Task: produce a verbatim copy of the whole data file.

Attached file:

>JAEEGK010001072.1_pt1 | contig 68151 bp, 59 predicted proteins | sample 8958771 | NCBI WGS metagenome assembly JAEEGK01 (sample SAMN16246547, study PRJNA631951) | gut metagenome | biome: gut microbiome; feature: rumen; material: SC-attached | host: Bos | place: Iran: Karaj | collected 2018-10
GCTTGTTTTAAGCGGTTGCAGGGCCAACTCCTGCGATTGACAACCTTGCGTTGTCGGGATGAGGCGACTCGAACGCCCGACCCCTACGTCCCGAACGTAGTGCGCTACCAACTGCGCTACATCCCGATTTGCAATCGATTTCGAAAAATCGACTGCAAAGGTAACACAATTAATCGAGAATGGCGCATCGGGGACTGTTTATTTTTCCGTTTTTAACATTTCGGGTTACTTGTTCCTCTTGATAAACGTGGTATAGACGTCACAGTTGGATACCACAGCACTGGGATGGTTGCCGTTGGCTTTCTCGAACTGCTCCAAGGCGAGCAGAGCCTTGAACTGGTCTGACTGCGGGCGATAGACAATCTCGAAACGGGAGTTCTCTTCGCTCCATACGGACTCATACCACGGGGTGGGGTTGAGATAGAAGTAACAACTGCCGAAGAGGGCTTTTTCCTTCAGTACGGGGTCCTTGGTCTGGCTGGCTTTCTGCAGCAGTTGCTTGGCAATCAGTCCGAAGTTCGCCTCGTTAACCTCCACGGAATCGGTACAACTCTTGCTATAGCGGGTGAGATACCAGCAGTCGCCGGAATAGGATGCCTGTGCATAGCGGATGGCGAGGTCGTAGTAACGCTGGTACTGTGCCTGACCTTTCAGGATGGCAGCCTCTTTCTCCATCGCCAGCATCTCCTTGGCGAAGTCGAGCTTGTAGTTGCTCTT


>JAEEGK010001072.1_pt1 | contig 68151 bp, 59 predicted proteins | sample 8958771 | NCBI WGS metagenome assembly JAEEGK01 (sample SAMN16246547, study PRJNA631951) | gut metagenome | biome: gut microbiome; feature: rumen; material: SC-attached | host: Bos | place: Iran: Karaj | collected 2018-10
GCTTGTTTTAAGCGGTTGCAGGGCCAACTCCTGCGATTGACAACCTTGCGTTGTCGGGATGAGGCGACTCGAACGCCCGACCCCTACGTCCCGAACGTAGTGCGCTACCAACTGCGCTACATCCCGATTTGCAATCGATTTCGAAAAATCGACTGCAAAGGTAACACAATTAATCGAGAATGGCGCATCGGGGACTGTTTATTTTTCCGTTTTTAACATTTCGGGTTACTTGTTCCTCTTGATAAACGTGGTATAGACGTCACAGTTGGATACCACAGCACTGGGATGGTTGCCGTTGGCTTTCTCGAACTGCTCCAAGGCGAGCAGAGCCTTGAACTGGTCTGACTGCGGGCGATAGACAATCTCGAAACGGGAGTTCTCTTCGCTCCATACGGACTCATACCACGGGGTGGGGTTGAGATAGAAGTAACAACTGCCGAAGAGGGCTTTTTCCTTCAGTACGGGGTCCTTGGTCTGGCTGGCTTTCTGCAGCAGTTGCTTGGCAATCAGTCCGAAGTTCGCCTCGTTAACCTCCACGGAATCGGTACAACTCTTGCTATAGCGGGTGAGATACCAGCAGTCGCCGGAATAGGATGCCTGTGCATAGCGGATGGCGAGGTCGTAGTAACGCTGGTACTGTGCCTGACCTTTCAGGATGGCAGCCTCTTTCTCCATCGCCAGCATCTCCTTGGCGAAGTCGAGCTTGTAGTTGCTCTT